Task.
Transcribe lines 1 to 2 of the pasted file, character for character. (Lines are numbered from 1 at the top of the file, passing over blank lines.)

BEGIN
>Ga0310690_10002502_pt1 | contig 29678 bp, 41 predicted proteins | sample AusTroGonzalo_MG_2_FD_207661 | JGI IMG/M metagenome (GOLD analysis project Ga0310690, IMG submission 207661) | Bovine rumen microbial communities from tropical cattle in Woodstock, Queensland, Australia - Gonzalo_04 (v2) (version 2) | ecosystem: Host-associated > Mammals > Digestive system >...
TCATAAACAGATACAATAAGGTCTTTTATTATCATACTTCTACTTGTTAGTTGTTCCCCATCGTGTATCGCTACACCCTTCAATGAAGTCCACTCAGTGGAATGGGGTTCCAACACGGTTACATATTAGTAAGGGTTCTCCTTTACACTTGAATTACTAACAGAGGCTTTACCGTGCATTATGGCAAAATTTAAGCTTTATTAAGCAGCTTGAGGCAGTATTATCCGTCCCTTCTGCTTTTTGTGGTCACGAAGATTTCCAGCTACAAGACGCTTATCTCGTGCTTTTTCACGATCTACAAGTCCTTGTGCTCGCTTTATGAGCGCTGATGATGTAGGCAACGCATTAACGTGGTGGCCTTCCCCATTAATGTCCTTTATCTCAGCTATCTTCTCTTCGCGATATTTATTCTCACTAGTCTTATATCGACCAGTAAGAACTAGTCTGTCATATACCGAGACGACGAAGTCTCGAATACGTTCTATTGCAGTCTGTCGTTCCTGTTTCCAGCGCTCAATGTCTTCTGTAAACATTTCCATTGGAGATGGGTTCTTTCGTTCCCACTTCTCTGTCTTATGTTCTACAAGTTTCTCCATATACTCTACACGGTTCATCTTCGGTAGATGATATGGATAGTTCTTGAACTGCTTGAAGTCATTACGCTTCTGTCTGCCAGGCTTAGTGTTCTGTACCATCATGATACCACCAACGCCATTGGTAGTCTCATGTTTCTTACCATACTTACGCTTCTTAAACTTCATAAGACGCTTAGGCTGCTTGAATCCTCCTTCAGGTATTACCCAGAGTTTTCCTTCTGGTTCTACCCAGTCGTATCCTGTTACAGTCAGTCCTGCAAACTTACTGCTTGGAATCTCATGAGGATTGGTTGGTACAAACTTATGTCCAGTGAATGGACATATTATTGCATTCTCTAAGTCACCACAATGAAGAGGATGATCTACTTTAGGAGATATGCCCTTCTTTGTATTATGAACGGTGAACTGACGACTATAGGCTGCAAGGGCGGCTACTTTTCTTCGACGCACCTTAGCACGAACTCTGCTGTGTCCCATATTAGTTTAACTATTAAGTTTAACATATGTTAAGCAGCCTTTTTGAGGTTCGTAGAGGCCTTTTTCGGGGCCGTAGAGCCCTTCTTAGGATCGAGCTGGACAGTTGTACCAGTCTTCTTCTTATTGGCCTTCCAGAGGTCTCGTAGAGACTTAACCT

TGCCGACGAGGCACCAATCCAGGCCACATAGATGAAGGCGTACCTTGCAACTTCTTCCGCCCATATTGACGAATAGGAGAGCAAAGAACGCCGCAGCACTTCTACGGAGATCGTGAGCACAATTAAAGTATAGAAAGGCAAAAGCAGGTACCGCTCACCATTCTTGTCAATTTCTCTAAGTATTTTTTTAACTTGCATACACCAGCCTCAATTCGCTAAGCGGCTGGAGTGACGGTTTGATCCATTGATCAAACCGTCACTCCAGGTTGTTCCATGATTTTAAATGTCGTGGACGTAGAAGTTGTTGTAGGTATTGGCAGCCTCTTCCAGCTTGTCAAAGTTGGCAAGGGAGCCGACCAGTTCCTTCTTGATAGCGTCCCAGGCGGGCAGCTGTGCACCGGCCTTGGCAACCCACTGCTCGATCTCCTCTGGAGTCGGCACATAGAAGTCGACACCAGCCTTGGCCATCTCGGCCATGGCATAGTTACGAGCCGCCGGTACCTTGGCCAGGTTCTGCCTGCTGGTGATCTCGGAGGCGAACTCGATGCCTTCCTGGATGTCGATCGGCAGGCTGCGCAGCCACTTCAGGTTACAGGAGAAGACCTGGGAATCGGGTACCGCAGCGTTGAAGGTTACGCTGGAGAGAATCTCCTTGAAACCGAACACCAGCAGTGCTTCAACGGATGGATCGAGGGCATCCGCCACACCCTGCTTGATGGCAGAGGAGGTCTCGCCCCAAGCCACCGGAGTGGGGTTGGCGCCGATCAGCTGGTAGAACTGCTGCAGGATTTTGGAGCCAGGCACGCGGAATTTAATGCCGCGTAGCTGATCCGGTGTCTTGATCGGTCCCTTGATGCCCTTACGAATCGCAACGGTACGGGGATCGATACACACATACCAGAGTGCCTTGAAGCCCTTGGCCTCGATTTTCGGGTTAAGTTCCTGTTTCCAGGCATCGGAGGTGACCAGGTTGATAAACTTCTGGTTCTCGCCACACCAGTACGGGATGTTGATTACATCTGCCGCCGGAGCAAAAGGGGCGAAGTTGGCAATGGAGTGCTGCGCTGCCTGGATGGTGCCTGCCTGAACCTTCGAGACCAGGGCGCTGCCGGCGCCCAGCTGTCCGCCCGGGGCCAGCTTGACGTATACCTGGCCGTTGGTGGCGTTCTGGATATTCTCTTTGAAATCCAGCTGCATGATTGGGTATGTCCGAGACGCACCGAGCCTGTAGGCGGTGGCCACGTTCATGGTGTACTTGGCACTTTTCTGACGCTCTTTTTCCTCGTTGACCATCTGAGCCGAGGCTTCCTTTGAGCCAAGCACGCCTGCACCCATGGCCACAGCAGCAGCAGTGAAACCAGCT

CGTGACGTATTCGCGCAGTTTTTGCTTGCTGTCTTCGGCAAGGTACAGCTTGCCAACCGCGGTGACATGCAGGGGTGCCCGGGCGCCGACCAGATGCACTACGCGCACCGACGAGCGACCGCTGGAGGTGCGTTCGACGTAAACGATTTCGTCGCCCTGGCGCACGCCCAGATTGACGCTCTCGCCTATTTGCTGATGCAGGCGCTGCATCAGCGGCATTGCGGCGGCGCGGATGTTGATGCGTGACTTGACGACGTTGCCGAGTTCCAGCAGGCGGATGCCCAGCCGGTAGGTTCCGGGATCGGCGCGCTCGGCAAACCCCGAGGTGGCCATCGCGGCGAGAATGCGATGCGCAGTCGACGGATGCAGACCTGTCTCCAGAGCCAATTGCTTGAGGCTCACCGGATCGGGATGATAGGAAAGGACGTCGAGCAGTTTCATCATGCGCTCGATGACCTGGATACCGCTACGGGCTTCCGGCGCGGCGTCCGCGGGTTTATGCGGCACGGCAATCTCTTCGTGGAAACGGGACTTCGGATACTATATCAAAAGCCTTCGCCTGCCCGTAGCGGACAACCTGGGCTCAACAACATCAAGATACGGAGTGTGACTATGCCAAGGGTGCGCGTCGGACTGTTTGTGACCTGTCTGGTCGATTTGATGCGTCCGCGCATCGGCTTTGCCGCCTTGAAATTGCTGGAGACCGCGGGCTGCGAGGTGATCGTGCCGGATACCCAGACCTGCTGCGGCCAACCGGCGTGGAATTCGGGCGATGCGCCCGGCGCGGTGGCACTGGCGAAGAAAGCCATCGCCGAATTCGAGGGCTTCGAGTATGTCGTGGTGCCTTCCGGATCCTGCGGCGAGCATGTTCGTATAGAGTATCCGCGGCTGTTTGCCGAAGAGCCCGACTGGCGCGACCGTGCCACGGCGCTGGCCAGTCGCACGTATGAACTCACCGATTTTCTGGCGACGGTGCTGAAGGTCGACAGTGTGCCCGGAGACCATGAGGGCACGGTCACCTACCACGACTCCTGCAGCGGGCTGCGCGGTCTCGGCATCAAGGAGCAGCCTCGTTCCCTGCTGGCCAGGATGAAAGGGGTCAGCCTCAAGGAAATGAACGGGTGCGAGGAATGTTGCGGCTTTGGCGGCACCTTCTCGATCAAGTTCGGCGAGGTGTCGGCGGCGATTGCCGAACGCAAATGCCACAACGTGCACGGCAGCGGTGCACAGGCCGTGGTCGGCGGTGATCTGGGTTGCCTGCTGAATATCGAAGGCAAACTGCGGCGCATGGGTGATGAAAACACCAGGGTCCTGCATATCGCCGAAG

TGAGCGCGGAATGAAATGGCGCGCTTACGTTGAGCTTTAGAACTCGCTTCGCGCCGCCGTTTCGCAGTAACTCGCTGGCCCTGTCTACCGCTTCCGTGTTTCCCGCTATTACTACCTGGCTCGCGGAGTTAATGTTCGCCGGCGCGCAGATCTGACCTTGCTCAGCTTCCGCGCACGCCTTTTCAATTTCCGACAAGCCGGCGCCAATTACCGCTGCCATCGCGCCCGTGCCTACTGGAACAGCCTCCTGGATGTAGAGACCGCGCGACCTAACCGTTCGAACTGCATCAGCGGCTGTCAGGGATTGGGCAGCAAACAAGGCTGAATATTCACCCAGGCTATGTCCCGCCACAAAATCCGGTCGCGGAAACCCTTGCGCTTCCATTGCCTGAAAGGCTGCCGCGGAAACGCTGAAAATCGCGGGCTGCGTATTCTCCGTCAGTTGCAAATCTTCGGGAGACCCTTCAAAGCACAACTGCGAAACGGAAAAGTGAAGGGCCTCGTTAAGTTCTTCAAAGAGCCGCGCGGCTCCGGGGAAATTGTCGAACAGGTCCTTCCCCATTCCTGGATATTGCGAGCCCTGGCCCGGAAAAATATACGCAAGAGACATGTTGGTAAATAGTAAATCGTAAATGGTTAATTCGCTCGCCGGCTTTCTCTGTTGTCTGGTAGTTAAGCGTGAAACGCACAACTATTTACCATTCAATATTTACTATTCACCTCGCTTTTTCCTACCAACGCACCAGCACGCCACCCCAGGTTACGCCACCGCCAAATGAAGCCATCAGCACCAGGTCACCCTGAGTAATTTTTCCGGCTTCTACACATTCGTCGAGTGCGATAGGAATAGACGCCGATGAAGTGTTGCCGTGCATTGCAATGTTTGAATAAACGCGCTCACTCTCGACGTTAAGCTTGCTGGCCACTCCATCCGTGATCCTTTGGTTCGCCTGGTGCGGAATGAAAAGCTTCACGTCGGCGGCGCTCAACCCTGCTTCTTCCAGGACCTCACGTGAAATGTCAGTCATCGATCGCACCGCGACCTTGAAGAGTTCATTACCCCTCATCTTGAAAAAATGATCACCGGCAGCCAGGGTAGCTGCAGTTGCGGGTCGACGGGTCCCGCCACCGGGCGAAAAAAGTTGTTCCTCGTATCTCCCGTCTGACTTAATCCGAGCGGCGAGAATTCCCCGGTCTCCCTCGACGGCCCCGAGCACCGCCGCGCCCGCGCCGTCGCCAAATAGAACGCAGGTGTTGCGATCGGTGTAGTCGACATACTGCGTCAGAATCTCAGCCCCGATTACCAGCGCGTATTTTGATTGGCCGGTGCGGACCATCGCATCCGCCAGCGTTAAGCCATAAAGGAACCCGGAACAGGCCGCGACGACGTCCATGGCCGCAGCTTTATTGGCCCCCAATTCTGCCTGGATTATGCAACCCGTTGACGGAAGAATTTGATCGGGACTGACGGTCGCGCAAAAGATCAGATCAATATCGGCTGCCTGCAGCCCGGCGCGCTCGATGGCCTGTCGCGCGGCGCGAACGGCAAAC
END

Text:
>Ga0310690_10002502_pt1 | contig 29678 bp, 41 predicted proteins | sample AusTroGonzalo_MG_2_FD_207661 | JGI IMG/M metagenome (GOLD analysis project Ga0310690, IMG submission 207661) | Bovine rumen microbial communities from tropical cattle in Woodstock, Queensland, Australia - Gonzalo_04 (v2) (version 2) | ecosystem: Host-associated > Mammals > Digestive system >...
TCATAAACAGATACAATAAGGTCTTTTATTATCATACTTCTACTTGTTAGTTGTTCCCCATCGTGTATCGCTACACCCTTCAATGAAGTCCACTCAGTGGAATGGGGTTCCAACACGGTTACATATTAGTAAGGGTTCTCCTTTACACTTGAATTACTAACAGAGGCTTTACCGTGCATTATGGCAAAATTTAAGCTTTATTAAGCAGCTTGAGGCAGTATTATCCGTCCCTTCTGCTTTTTGTGGTCACGAAGATTTCCAGCTACAAGACGCTTATCTCGTGCTTTTTCACGATCTACAAGTCCTTGTGCTCGCTTTATGAGCGCTGATGATGTAGGCAACGCATTAACGTGGTGGCCTTCCCCATTAATGTCCTTTATCTCAGCTATCTTCTCTTCGCGATATTTATTCTCACTAGTCTTATATCGACCAGTAAGAACTAGTCTGTCATATACCGAGACGACGAAGTCTCGAATACGTTCTATTGCAGTCTGTCGTTCCTGTTTCCAGCGCTCAATGTCTTCTGTAAACATTTCCATTGGAGATGGGTTCTTTCGTTCCCACTTCTCTGTCTTATGTTCTACAAGTTTCTCCATATACTCTACACGGTTCATCTTCGGTAGATGATATGGATAGTTCTTGAACTGCTTGAAGTCATTACGCTTCTGTCTGCCAGGCTTAGTGTTCTGTACCATCATGATACCACCAACGCCATTGGTAGTCTCATGTTTCTTACCATACTTACGCTTCTTAAACTTCATAAGACGCTTAGGCTGCTTGAATCCTCCTTCAGGTATTACCCAGAGTTTTCCTTCTGGTTCTACCCAGTCGTATCCTGTTACAGTCAGTCCTGCAAACTTACTGCTTGGAATCTCATGAGGATTGGTTGGTACAAACTTATGTCCAGTGAATGGACATATTATTGCATTCTCTAAGTCACCACAATGAAGAGGATGATCTACTTTAGGAGATATGCCCTTCTTTGTATTATGAACGGTGAACTGACGACTATAGGCTGCAAGGGCGGCTACTTTTCTTCGACGCACCTTAGCACGAACTCTGCTGTGTCCCATATTAGTTTAACTATTAAGTTTAACATATGTTAAGCAGCCTTTTTGAGGTTCGTAGAGGCCTTTTTCGGGGCCGTAGAGCCCTTCTTAGGATCGAGCTGGACAGTTGTACCAGTCTTCTTCTTATTGGCCTTCCAGAGGTCTCGTAGAGACTTAACCT